Unearthed Prophecy, the game's fourth expansion, came out earlier this week and after spending several hours fiddling around with the latest cards, I'm already in love.
Duelyst is a collectible card game that deviates from other heavy-weights in the genre by borrowing the grid-based elements of a strategy RPG. Instead of dropping minions into the vague battlefield of a Hearthstone or The Elder Scrolls: Legends, Duelyst has you control a General unit inside a 9x5 grid with the minions you play occupying space and moving in limited ways just like pieces on a chessboard.
While this emphasis on positioning has always helped set the game apart in an otherwise crowded field, Unearthed Prophecy doubles-down on its importance with a number of new cards whose abilities are triggered or augmented by shifting formations.
Take Flamewreath for example, a minion that deals two damage to anything on an adjacent square every time it's moved. In Duelyst, as in Hearthstone and Magic the Gathering, the default is to not let minions move or attack the same turn they are played. Minions who do have abilities like Haste or Charge which lets them act early, usually have some other draw back as a result, like a higher cost to play or less health. Flamewreath doesn't have a similar ability, so even though it deals damage every time it moves, it can't move on the same turn it's played.
But Flamewreath is part of the Songhai Empire, a faction in Duelyst that's all about teleporting stuff. It's main general, Kaleos Xaan, has a cool down ability that can move a friendly minion up to two spaces from where it is. In addition, cards like Mist Dragon Seal let you teleport a friendly minion anywhere on the board as well as buff it, all for only one mana.
Together, that means you can deal a massive amount of damage to the heart of an opponent's attack for only six mana. A big part of what makes card games fun is surprising whoever you're playing against with a slick combo that completely flips the table on who's winning, and Flamewreath is perfect for that.
Image credit: Randal Graves
But it also benefits from playing off how Duelyst uses space to create friction between players. Minions can be used defensively to protect the player's general or be placed in the rear so they aren't killed before they have a chance to move, attack, and/or trigger their ability. And the Songhai faction specifically has an ability, Backstab, where minions do extra damage when they attack an enemy from behind.
Unearthed Prophecy introduces a handful more of these units that are low cost. I've spent the better part of the week playing around with them in a quick-paced, low-mana cost deck that caters to the shifty, ninja-like qualities of the Songhai Empire, a faction that I hadn't previously spent a whole lot of time with. Just over a year since it was released, Duelyst feels revitalized and fresh, with a more rounded-out library of cards that takes advantage of the game's unique, hybrid-mix of card mechanics and tactical gameplay .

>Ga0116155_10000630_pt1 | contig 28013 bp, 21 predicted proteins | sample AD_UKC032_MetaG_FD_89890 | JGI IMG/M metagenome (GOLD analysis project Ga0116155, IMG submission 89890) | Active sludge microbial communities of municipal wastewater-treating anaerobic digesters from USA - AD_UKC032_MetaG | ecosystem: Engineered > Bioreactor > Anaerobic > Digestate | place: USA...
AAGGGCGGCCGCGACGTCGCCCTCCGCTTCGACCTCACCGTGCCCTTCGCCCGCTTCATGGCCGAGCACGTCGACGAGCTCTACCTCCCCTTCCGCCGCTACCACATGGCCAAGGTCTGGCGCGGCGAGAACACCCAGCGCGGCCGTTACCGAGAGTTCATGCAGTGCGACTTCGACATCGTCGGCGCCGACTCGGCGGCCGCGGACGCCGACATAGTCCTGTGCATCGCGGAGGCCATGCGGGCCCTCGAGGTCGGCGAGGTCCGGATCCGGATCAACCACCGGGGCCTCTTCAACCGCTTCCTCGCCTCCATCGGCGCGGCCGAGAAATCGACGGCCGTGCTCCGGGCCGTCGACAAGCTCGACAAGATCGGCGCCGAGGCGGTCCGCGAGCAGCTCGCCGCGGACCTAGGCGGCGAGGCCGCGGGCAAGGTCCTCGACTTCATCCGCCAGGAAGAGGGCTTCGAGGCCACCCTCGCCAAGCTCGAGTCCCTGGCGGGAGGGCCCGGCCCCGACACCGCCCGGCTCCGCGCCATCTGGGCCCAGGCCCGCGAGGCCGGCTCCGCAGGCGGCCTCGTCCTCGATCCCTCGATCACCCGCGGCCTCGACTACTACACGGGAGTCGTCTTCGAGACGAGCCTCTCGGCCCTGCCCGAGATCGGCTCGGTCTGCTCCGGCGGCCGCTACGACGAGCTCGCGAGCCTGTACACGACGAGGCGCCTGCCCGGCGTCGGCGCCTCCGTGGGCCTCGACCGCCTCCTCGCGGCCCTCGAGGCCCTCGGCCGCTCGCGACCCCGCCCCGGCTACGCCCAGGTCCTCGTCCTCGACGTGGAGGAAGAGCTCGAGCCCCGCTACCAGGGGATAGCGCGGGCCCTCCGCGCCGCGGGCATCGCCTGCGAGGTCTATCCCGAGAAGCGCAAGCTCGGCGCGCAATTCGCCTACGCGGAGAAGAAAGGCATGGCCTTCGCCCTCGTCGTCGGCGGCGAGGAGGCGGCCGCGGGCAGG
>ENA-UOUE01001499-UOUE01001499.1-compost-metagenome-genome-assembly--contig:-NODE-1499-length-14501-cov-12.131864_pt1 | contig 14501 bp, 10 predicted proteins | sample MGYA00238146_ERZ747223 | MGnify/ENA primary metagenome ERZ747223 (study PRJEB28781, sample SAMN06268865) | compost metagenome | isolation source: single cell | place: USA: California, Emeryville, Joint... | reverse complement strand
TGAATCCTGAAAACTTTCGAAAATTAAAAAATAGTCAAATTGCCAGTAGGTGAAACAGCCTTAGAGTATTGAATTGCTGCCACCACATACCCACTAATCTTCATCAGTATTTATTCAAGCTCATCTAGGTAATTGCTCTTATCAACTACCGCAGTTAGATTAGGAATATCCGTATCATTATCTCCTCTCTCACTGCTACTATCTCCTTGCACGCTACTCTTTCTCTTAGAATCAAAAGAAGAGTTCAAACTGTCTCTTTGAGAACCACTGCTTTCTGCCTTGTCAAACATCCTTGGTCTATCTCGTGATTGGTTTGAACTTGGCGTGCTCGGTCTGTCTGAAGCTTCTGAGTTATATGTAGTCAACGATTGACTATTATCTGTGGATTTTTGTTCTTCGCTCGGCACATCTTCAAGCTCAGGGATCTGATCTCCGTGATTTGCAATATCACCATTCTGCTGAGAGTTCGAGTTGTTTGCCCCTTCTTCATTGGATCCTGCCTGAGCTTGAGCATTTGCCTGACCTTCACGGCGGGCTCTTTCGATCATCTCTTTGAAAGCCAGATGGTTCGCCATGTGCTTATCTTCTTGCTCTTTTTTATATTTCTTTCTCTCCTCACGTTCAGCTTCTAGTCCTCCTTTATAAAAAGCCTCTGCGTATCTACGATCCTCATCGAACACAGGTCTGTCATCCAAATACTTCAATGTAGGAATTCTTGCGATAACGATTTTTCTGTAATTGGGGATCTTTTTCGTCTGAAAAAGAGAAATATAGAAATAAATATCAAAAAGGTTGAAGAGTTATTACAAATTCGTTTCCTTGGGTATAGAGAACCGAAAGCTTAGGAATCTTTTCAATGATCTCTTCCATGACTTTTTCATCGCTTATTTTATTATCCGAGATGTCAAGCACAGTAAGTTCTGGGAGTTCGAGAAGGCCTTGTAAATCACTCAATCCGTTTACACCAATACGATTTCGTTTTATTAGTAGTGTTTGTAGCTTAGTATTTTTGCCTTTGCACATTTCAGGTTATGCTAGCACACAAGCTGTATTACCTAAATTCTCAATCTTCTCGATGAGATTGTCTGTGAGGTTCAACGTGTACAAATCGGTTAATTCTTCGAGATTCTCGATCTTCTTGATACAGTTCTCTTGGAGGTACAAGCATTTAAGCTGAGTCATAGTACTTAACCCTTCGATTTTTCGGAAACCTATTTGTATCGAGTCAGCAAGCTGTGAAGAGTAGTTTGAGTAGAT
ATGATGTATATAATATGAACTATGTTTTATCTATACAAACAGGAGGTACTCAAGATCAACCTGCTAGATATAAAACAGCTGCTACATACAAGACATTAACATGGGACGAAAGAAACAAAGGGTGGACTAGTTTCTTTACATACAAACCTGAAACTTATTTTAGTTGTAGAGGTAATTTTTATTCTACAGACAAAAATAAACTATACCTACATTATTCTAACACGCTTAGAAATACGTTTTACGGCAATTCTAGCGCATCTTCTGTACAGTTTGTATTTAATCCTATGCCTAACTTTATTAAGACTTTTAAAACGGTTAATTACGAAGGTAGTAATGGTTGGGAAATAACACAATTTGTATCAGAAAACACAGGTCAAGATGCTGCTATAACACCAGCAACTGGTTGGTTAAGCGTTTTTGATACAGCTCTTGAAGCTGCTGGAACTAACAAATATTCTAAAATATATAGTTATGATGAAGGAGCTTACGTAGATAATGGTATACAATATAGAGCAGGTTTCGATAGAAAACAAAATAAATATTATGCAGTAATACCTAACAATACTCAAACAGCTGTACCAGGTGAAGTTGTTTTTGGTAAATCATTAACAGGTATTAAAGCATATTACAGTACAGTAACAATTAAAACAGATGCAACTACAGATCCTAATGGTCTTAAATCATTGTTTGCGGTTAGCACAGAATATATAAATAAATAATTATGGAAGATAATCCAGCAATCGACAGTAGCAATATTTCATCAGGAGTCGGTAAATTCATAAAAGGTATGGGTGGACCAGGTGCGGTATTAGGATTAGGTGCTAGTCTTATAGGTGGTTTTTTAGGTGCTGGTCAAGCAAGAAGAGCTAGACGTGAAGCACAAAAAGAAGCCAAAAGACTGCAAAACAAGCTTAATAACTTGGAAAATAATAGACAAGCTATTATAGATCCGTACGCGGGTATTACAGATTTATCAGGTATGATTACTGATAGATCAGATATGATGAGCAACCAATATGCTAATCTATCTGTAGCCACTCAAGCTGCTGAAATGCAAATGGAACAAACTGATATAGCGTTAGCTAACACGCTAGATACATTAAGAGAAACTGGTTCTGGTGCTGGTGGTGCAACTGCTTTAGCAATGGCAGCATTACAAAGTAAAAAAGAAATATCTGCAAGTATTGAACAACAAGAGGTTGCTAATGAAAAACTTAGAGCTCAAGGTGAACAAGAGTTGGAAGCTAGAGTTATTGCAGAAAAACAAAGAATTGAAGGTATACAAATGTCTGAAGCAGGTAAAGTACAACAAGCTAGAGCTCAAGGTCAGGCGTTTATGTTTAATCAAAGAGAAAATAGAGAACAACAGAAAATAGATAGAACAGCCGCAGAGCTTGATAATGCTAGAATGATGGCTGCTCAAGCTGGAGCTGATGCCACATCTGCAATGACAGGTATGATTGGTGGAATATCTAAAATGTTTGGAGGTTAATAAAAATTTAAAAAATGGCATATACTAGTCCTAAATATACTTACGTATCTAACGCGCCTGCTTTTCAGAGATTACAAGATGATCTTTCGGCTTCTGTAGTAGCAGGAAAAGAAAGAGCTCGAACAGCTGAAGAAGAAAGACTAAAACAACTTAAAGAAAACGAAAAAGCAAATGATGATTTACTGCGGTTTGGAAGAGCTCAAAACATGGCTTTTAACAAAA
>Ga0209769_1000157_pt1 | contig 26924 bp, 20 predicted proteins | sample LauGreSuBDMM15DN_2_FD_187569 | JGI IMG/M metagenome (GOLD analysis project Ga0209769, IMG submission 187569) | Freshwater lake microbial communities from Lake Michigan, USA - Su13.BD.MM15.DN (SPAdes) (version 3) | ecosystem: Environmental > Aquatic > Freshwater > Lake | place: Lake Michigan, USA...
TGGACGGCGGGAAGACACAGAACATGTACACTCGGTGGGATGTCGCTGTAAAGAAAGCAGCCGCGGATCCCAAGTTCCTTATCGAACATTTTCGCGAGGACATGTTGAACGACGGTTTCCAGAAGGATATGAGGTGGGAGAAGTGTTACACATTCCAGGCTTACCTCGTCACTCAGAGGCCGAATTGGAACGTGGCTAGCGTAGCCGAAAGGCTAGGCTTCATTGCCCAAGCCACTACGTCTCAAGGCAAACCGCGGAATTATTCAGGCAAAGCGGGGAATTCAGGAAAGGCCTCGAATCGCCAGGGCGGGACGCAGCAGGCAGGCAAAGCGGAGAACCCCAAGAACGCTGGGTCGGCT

Outside of the expansion itself, however, the big news is that the game, which was originally developed out of a Kickstarter project several years ago, has now been picked up by publisher Bandai Namco. On the one hand, this means the game will have more support and Counterplay's staff will be able to focus more of their time and attention purely on patching the existing game and designing new expansions. But Bandai Namco's involvement also introduces outside expectations that could always interfere with the overall creative vision, especially for something that's free-to-play like Duelyst.
Keith Lee, who previously worked on Diablo III before co-founding Counterplay, tried to quell those fears in comments he made to Engadget. "Bandai Namco will often offer really good suggestions and insightful feedback since they play Duelyst frequently and they even run their own office tournament brackets," he said. "But, ultimately, final creative decisions rest with us."
The first major change to come out post-collaboration has been the introduction of a new currency to the game: Diamonds. Like a lot of virtual currencies, players can use them to buy card packs outright, rather than waiting to accrue in-game currency through completing matches and daily quests. Unfortunately, the currency is sold in arbitrary amounts (not an unusual move), such that you'll always have some left over depending on how you spend it.
For instance, you can buy 1,500 diamonds for $US15 ($19), but it only costs 1,450 to purchase ten card packs from the new expansion, leaving 50 left over. The small change left many in the Duelyst sub-Reddit less than impressed when it was first revealed.
However, the upshot of this partnership with Bandai Namco could hopefully lead the game to arrive on mobile platforms sooner rather than later, a development the game's community has been waiting on for a long time now.